Shelvin L. Hall
Shelvin L. Hall

A Republican Party rule aimed at preventing Democratic plants was too late to stop a committeeman from being elected to represent the 19th Ward on the city’s South Side.

An state appeals court found a bylaw prohibiting ward and township committeemen from holding office if they recently voted in another party’s primary infringed upon voter rights when it was enacted after ballots were already being cast for the March 2016 Republican primary election.

The 1st District Appellate Court ruled that while committeepersons are creatures of political parties, their elections are controlled by state law and implicate the state constitution’s right to vote.

In this case, that right was more persuasive than the Cook County and Chicago Republicans’ freedom-of-association rights, Justice Shelvin Louise Marie Hall wrote.

”In sum, citizens’ fundamental right to vote and the votes cast for committeemen are constitutionally protected. We conclude that the GOP’s attempt to nullify the election for ward committeeman through its bylaw revision during an ongoing primary election, while it implicated its fundamental right to freedom of association for political purpose, impermissibly and unconstitutionally burdened the citizens’ fundamental right to vote,” Hall wrote in a 23-page opinion last week.

Steven S. Graves filed nominating papers for 19th Ward Republican committeeman in November 2015. Less than a week before the March 15, 2016, primary election, the Cook County Republican Party amended its bylaws to state that a “vacancy shall exist” in any office in which an elected or appointed town or ward committeeperson voted in another party primary in the previous eight years.

That rule was “[b]ased on perceived infiltration of the Republican Party by Democratic Party operatives,” according to the appellate court opinion.

The Republicans’ lawyer in the case said in an interview this week that the party didn’t have an issue with Graves specifically. But it did see an influx of people with Democratic voting records run for the position in 2016 and wanted to enforce its rule consistently.

Graves won the election with 2,115 out of nearly 4,000 votes cast for the office. But when the party chair told him he didn’t qualify for the office a month later, he sought to have a judge declare his election valid.

He argued the rule conflicted with Section 7-8 of the Election Code, which spells out only that committeepersons must be residents of the ward where they seek election.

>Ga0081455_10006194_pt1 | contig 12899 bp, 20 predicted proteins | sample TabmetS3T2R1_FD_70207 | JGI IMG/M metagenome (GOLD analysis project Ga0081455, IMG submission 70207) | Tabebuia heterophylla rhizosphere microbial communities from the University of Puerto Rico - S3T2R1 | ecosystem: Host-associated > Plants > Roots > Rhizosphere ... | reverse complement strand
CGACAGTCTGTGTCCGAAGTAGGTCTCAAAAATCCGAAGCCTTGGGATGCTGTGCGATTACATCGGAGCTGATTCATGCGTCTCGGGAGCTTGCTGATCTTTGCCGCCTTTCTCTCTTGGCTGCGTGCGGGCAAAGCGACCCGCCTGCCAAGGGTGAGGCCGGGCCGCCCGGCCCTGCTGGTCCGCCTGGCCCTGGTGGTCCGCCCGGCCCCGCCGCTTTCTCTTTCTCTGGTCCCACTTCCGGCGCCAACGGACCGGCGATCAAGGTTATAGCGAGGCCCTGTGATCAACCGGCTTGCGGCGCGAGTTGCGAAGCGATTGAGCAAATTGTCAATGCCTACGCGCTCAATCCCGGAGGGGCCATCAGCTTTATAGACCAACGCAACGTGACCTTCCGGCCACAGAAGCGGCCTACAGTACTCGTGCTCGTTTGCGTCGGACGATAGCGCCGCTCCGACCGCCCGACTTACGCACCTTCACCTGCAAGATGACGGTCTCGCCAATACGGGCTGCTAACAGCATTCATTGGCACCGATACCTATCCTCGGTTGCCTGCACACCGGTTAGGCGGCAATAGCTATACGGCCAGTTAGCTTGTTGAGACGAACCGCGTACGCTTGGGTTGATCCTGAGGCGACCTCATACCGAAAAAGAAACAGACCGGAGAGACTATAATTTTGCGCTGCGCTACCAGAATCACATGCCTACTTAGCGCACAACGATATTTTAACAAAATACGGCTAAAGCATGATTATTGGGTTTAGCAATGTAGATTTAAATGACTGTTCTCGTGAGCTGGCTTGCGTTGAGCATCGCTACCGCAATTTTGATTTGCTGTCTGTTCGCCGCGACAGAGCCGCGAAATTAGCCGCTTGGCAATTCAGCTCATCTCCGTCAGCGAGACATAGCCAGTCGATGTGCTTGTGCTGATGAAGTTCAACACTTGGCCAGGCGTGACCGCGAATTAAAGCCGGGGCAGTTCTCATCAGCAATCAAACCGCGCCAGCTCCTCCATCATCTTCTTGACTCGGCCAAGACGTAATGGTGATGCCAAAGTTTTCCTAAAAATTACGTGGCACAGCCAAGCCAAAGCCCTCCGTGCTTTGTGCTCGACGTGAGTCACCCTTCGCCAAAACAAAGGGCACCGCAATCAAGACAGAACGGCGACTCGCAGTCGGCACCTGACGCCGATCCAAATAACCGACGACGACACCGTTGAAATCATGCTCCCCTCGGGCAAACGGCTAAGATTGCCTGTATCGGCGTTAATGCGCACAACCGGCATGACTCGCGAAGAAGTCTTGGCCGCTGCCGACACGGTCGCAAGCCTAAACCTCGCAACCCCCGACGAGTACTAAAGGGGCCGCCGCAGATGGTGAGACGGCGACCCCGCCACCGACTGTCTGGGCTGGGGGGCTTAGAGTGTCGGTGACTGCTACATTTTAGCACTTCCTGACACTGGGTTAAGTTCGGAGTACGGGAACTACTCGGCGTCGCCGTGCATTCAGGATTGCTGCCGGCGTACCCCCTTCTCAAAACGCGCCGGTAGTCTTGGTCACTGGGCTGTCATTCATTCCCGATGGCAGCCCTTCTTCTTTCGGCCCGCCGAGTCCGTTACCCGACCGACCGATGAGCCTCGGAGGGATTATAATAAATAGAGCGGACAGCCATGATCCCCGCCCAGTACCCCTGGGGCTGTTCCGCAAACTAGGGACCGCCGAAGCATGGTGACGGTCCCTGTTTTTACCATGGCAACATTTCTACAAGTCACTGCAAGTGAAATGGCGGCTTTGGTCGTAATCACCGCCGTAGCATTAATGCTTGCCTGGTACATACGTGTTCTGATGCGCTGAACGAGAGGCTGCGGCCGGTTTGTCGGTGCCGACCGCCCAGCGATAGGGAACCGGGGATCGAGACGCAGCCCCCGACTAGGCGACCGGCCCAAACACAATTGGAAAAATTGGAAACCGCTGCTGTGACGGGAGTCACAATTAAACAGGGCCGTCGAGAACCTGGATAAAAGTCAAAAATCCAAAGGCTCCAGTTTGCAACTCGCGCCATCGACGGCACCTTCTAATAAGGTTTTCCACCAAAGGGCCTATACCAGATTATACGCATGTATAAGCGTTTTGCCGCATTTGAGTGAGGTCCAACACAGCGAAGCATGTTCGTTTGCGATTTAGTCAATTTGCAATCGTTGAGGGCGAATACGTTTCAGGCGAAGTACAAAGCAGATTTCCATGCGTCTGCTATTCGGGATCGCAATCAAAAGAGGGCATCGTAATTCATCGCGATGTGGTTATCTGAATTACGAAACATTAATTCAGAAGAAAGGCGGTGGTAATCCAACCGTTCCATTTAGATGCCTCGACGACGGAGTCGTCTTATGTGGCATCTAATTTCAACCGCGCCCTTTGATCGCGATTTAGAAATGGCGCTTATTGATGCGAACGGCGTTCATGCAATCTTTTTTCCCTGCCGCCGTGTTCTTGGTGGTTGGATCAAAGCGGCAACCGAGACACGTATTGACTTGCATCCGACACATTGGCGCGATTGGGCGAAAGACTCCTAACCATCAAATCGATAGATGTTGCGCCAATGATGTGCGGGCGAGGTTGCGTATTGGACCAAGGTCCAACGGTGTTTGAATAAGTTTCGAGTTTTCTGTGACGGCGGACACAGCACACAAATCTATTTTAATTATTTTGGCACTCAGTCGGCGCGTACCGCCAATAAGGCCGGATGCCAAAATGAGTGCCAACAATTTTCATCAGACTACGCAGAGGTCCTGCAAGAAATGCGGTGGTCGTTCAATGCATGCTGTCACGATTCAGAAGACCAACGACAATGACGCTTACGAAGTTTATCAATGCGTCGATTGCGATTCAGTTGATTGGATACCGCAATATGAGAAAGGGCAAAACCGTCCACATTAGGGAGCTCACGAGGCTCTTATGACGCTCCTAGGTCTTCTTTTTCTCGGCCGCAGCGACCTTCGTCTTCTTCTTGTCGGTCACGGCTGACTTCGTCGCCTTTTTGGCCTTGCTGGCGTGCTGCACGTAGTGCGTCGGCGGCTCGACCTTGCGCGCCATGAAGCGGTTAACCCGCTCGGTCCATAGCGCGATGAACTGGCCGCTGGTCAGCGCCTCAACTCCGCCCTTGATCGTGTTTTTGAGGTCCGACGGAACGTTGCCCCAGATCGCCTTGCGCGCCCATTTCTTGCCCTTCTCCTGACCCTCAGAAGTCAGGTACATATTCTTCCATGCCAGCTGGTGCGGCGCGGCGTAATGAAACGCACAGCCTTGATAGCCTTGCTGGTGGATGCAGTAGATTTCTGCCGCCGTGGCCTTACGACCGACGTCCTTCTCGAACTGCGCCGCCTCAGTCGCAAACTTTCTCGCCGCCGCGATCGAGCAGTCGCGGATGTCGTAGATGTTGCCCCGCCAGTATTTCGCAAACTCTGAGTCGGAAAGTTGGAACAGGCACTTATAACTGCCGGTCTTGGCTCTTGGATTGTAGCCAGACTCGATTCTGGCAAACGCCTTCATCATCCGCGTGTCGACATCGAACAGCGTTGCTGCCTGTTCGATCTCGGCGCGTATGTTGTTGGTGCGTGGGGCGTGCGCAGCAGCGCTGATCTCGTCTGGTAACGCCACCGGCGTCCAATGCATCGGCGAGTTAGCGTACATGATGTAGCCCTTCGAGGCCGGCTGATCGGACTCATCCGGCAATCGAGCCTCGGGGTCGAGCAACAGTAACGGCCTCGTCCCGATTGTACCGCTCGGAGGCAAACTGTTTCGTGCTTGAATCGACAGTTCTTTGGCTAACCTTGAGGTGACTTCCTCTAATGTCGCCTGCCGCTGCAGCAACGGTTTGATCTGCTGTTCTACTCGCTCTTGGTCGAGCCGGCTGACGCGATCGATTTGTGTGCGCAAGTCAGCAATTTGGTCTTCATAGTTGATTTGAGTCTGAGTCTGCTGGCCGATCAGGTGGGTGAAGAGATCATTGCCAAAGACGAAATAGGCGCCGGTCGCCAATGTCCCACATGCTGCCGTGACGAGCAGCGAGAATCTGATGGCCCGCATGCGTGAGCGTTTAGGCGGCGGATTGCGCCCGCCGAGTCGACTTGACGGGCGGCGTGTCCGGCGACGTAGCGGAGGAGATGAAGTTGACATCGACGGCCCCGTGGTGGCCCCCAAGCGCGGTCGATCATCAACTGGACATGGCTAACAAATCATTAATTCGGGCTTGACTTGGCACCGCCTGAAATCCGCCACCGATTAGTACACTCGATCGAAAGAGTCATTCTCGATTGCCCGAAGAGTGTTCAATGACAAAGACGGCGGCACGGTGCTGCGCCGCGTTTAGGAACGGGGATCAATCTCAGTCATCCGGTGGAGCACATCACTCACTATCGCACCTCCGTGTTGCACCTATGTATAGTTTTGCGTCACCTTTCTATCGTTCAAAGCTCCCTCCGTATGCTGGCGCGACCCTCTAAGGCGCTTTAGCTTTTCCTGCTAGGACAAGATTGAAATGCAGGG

The GOP countered that absent a compelling interest, the state couldn’t interfere with the party’s right of association and ability to choose its own leadership.

But then-Cook County Circuit Judge Margarita Kulys Hoffman rejected a summary judgment motion filed by the Republicans in September 2018, noting the bylaw was added after primary voting had started and that courts typically favor ballot access.

She also cited Section 25-6 of the Election Code, relating to committeepersons’ duties to appoint state legislators in certain situations as evidence of a compelling state interest in how they are elected.

The case was reassigned to then-Circuit Judge Robert W. Bertucci in January 2018. A supplemental motion filed by the party argued that committeepersons are not public officers and even the sua sponte argument about Section 25-6 shouldn’t supercede the party’s right to handle its own leadership issues.

But in March that year, Bertucci granted declaratory judgment in Graves’ favor, acknowledging that while the position “includes public as well as private responsibilities,” the Republican Party had “changed its rules concerning the eligibility of publicly elected [c]ommitteemen” which “interfered with the fundamental right to vote.”

The court rejected the GOP’s motion to reconsider, and the Chicago Republican Party appealed in July 2018. The panel in the decision last Friday also noted it was the only party to the appeal and failed to provide any transcripts from earlier proceedings.